I participated at The Courtauld Institute of Art’s workshop series ‘The Listening Art Historian’. As I remarked to MZ (one of the organizers), in respect to the study of sound and art history we are still at the periphery of the interdiscipline. And an interdiscipline must be doubly disciplined. We need to develop: methodologies; a shared vocabulary; hypotheses and hunches; an agenda of lines of inquiry; investigative tools and technologies; further fora for critical and energetic discussion; events to present practice-based articulations of this discussion; and collaborative networks linking institutions, competences, and specialists (such as art historians, visual-cultural scholars, musicologists, practitioners and historians of sound, art practitioners, and mind-scientists).
My paper was entitled ‘Quiet Bell: Seeing Silence Through Millet’s The Angelus’:
The Angelus (1857–9) portrays two peasants. They are standing still, reciting a prayer (audibly, possibly) against an acoustic backdrop: the sound of the church bell that summons them to worship. The painting conveys only a partial account of the scene, for we hear neither their speech nor the ringing. These aspects of the narrative can no more escape the vacuum of two-dimensional space than the picture-plane can accommodate the third dimension, literally. Whereas physical volume and spatial relations may be rendered illusionistically by the conventions and techniques of perspective, the implied acoustic volume has no comparable artifice to assist. Sound can only be connoted through the depiction of its source, course, and effect, or else ‘heard’ by a receptive imagination (in the mind’s ear).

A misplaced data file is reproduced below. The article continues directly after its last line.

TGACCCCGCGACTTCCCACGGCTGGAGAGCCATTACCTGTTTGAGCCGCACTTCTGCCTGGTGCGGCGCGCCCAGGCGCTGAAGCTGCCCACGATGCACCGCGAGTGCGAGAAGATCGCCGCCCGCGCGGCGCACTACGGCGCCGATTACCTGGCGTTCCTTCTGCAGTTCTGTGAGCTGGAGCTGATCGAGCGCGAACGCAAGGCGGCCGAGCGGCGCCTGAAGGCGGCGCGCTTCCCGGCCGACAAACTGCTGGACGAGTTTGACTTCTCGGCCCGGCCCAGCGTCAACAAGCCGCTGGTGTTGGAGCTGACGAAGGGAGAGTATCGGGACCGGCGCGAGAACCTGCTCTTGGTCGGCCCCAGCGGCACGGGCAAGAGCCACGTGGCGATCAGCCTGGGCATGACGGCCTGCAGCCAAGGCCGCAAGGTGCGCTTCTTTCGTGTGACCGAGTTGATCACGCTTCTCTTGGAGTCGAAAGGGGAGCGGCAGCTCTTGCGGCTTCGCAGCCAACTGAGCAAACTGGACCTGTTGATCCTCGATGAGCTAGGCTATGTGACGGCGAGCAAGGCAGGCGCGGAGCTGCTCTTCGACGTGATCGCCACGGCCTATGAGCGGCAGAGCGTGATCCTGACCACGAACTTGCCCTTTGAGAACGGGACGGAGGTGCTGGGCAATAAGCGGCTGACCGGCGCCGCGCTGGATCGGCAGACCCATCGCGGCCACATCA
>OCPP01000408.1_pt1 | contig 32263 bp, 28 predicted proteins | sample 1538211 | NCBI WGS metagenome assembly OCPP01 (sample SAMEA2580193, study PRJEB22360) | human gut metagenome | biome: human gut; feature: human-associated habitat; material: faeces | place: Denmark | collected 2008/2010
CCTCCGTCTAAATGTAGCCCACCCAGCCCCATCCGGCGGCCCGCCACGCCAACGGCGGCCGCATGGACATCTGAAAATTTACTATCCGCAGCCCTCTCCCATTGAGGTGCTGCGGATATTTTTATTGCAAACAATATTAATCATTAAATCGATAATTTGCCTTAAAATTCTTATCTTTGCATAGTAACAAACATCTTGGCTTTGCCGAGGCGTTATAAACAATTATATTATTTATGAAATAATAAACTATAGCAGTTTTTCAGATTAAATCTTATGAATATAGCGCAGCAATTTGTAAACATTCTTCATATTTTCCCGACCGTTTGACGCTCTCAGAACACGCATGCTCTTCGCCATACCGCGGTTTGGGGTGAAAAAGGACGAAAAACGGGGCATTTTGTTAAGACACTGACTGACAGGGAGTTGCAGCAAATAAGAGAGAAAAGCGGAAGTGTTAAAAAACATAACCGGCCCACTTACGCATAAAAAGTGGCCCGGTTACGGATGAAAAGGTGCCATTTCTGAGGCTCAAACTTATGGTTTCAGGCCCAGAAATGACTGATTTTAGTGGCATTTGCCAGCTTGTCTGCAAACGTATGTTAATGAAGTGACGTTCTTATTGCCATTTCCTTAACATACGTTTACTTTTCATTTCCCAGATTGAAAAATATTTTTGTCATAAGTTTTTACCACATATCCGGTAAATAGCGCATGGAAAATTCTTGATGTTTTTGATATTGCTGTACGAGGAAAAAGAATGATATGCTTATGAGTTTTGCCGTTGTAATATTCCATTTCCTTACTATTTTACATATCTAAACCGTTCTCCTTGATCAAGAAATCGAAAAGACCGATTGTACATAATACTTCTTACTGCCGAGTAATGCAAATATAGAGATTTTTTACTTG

The paper discussed several interrelated aspects of the relationship between sound and representation: visual signifiers of sound (objects, substitutions for speech-acts, and non-verbal communicators, such as physiognomics and gesture); silence as a function, theme, and attribute, and as a dysfunction, limitation, and abstraction of images; silence as a signifier of religious reflection; silence as a condition of stillness; the percipient/audient’s reception of silence in images and of silent images in the context of noise; and the visualization of silence and sound in other works, such as Fra Angelico’s The Annunciation (1438-45) and Guercino’s Semiramis Receiving Word of the Revolt of Babylon (1624). It was observed that some paintings are quieter than others.
At the close of the presentation the audience listened to The acoustic Angelus, a conjectural audio representation of what Millet’s painting might sound like.
Categories: Sound-Art History